Q: Were the asylum scenes also a collaboration, and how important is it for an actor to own their own madness?

BDT: All the asylum stuff, yeah, what can I say? The asylum sequence was difficult to do but I always wonder, wait, this guy is covered in blood and he gets arrested. So they can pin all the murders. So the idea of the asylum is we’re going to prove that he’s not a werewolf and then we’re going to like hang him or whatever, so it’s kind of like a trial. The idea that they’re vicious to him in the asylum, I really thought that it would work. My approach to it and the collaboration, some of those things, Joe Johnston for example believed that there should be a moment with the electroshocks which started to happen around that time. The water boarding was there already. That was tough to do because I was really actually strapped to that chair and as you’re dunked backwards, it’s supposed to be ice cold water. They used to do that back then. Maybe they still do it. My approach to it was I’ve been thrown in ice cold water and the instinct is to scream. All the senses just go like, [pow]. So I decided I’ll scream, which was a choice, but I didn’t know what that meant, which means if you’re going upside down, I learned this the hard way, when you’re going upside down as you’re screaming, your mouth is open and you’re screaming so you’re letting most of your air out and you’re upside down, you get clogged with water right here [in his sinuses]. As you’re coming back up, now you’re out of air and you can only exhale. You can’t [sniff], you can only AGHHH but if you try to bring it in, it’s just all clogged in here. I was lucky to have a good set of stunt guys around which we worked a sign. If something happened, I would make a sign, they’d jump in, undo me and I’d just roll over so I could - - and we had to do that once. It got to the point where I couldn’t breathe. I panicked for a second and just made the sign. The sign was maybe, I couldn’t even move my head because I’m strapped here too. So it was like I don’t remember the sign but we had a sign. Maybe it was with the hand or whatever and they jumped in and unhooked me. So that was kind of difficult but looking at the result, I think it worked. And the collaboration with Joe, I remember that we talked about the idea of injecting him with some kind of unknown drug and he played it out so that I’m not that coherent and gave it a sense of the hallucination, a sense of the dream, a sense of which in the original there were these nightmares he was having. So all that stuff was incorporated in that asylum scene which I thought it did work. I remember the scene in which Emily’s character, the vision of Emily’s character comes into the cell and there’s the mirror. I remember sitting there with Joe and I said, “Why don’t we get the werewolf behind me to pop up too?” So we collaborated a lot with that sequence and some of it worked.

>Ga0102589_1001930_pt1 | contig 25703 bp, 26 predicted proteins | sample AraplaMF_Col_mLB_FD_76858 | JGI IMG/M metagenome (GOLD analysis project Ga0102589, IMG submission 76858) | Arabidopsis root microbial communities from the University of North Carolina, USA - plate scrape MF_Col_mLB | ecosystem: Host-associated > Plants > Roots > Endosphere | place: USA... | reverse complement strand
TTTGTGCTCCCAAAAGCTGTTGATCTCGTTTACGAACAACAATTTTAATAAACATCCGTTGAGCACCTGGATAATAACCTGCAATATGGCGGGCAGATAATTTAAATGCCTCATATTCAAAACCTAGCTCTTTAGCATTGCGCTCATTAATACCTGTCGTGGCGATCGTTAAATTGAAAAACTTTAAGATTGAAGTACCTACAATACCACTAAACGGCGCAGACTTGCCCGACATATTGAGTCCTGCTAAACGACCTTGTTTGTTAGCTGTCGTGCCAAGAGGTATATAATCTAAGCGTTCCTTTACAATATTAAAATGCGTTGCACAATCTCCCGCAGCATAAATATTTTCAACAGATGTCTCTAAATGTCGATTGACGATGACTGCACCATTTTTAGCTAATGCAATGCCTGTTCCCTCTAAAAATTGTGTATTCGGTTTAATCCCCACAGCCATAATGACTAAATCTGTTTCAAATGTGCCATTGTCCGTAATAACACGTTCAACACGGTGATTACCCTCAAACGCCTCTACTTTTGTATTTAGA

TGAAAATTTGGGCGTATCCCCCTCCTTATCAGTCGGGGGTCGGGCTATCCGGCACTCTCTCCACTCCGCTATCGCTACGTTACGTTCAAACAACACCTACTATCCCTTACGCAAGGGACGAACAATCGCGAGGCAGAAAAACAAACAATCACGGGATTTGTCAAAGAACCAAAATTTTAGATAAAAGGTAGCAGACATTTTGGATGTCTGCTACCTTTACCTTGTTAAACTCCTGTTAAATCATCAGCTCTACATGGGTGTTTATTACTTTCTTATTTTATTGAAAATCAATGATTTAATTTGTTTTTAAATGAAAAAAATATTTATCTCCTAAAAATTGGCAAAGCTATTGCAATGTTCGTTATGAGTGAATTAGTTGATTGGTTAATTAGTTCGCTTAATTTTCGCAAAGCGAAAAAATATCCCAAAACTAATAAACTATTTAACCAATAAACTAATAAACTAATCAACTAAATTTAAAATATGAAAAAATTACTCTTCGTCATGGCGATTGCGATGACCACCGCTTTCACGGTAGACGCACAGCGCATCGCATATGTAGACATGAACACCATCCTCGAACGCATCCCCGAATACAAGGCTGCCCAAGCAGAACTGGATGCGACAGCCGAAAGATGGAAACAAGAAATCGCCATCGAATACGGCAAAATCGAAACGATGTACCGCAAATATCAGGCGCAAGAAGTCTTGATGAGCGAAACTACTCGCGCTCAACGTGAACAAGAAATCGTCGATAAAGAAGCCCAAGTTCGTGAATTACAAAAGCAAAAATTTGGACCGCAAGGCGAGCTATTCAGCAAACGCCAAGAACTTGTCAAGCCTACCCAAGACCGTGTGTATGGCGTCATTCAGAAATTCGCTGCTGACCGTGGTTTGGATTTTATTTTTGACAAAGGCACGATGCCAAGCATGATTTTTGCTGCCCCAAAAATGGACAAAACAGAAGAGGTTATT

Q: Did you practice your howl when you got the part?

BDT: No, I never did any howling because you know, it’s very hard to do the howling with the teeth. You can’t get your mouth around it. It’s like having a spoon, a plastic spoon in your mouth and trying to talk.

Q: How do you feel about Rick Baker saying you’re already a wolf man?

BDT: I am.